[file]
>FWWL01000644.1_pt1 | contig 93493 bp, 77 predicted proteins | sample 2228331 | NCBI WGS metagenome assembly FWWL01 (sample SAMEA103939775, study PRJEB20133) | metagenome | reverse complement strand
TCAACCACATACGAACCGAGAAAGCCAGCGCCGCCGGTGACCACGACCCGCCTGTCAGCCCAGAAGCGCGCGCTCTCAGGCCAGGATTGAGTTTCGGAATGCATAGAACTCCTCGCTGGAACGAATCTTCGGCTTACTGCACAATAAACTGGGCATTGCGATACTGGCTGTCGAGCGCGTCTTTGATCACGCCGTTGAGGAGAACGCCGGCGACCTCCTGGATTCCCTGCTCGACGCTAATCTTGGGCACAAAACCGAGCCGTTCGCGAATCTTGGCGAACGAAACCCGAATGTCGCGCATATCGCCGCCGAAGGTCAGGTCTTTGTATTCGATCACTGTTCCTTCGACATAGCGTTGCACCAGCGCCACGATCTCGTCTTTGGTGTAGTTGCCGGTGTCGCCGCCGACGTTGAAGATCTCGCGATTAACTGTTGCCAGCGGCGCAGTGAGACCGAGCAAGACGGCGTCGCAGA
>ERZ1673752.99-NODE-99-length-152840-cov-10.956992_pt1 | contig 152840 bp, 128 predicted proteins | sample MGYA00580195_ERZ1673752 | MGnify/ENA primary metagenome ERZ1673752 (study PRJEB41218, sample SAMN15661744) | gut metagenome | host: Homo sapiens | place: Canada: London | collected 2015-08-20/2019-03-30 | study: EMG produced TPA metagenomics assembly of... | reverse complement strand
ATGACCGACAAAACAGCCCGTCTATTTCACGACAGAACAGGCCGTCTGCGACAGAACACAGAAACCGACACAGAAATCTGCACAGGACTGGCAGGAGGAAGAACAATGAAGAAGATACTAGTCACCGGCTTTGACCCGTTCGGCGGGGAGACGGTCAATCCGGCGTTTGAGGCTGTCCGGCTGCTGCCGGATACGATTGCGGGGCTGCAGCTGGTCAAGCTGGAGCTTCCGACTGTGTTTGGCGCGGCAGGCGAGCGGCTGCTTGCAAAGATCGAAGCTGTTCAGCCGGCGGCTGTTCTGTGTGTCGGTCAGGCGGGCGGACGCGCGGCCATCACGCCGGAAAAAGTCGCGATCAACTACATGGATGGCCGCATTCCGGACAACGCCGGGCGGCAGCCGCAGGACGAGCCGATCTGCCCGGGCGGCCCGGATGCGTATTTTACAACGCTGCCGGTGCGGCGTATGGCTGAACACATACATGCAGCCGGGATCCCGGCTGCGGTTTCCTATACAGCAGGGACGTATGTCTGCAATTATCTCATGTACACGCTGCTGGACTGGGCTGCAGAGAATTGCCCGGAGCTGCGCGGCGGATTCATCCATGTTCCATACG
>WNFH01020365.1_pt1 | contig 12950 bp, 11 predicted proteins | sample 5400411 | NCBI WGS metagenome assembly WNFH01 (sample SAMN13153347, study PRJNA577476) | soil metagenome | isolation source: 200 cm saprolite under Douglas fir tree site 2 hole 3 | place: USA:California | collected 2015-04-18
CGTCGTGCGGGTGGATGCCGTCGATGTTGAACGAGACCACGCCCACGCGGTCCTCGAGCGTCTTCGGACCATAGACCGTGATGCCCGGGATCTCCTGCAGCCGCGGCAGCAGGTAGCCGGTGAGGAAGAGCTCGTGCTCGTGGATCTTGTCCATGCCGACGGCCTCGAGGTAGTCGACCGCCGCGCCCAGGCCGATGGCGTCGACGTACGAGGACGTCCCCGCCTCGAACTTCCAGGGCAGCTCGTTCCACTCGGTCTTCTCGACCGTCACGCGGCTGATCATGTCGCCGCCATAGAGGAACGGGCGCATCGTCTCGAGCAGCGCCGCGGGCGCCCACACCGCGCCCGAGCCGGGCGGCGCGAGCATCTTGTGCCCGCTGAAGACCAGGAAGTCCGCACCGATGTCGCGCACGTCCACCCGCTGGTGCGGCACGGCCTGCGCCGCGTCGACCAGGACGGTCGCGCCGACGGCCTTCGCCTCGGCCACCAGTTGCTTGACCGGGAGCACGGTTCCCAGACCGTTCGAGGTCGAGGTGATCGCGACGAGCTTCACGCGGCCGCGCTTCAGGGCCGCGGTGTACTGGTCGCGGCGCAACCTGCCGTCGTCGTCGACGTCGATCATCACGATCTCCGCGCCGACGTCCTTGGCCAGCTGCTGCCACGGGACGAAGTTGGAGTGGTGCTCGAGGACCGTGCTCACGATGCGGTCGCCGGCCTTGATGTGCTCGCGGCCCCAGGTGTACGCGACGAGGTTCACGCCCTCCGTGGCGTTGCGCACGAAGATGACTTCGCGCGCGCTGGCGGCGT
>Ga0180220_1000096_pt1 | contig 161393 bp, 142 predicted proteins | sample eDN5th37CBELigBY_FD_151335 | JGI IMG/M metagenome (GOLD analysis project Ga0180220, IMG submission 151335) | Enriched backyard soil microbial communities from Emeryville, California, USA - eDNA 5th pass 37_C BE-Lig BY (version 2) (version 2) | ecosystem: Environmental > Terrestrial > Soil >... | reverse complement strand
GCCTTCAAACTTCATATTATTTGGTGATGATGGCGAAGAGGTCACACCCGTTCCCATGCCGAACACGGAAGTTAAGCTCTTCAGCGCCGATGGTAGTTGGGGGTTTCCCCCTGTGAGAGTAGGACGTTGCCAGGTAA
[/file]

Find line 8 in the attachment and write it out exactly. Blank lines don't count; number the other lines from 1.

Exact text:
GCCTTCAAACTTCATATTATTTGGTGATGATGGCGAAGAGGTCACACCCGTTCCCATGCCGAACACGGAAGTTAAGCTCTTCAGCGCCGATGGTAGTTGGGGGTTTCCCCCTGTGAGAGTAGGACGTTGCCAGGTAA